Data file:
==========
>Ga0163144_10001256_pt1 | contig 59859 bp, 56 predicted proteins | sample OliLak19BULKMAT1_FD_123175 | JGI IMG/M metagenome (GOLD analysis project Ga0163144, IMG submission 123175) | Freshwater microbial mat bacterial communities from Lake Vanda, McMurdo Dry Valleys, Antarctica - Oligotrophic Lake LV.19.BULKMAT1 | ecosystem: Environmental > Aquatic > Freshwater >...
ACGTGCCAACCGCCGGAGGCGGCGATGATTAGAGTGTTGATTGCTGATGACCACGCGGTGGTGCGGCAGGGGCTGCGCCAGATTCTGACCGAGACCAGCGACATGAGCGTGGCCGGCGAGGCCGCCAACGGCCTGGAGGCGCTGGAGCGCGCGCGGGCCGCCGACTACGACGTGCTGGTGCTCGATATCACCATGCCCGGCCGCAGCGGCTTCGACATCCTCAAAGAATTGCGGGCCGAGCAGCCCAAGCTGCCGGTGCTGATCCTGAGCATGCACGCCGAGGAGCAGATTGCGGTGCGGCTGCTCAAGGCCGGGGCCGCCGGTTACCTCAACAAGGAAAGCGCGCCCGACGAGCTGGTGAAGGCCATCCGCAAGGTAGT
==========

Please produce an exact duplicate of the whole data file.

>Ga0163144_10001256_pt1 | contig 59859 bp, 56 predicted proteins | sample OliLak19BULKMAT1_FD_123175 | JGI IMG/M metagenome (GOLD analysis project Ga0163144, IMG submission 123175) | Freshwater microbial mat bacterial communities from Lake Vanda, McMurdo Dry Valleys, Antarctica - Oligotrophic Lake LV.19.BULKMAT1 | ecosystem: Environmental > Aquatic > Freshwater >...
ACGTGCCAACCGCCGGAGGCGGCGATGATTAGAGTGTTGATTGCTGATGACCACGCGGTGGTGCGGCAGGGGCTGCGCCAGATTCTGACCGAGACCAGCGACATGAGCGTGGCCGGCGAGGCCGCCAACGGCCTGGAGGCGCTGGAGCGCGCGCGGGCCGCCGACTACGACGTGCTGGTGCTCGATATCACCATGCCCGGCCGCAGCGGCTTCGACATCCTCAAAGAATTGCGGGCCGAGCAGCCCAAGCTGCCGGTGCTGATCCTGAGCATGCACGCCGAGGAGCAGATTGCGGTGCGGCTGCTCAAGGCCGGGGCCGCCGGTTACCTCAACAAGGAAAGCGCGCCCGACGAGCTGGTGAAGGCCATCCGCAAGGTAGT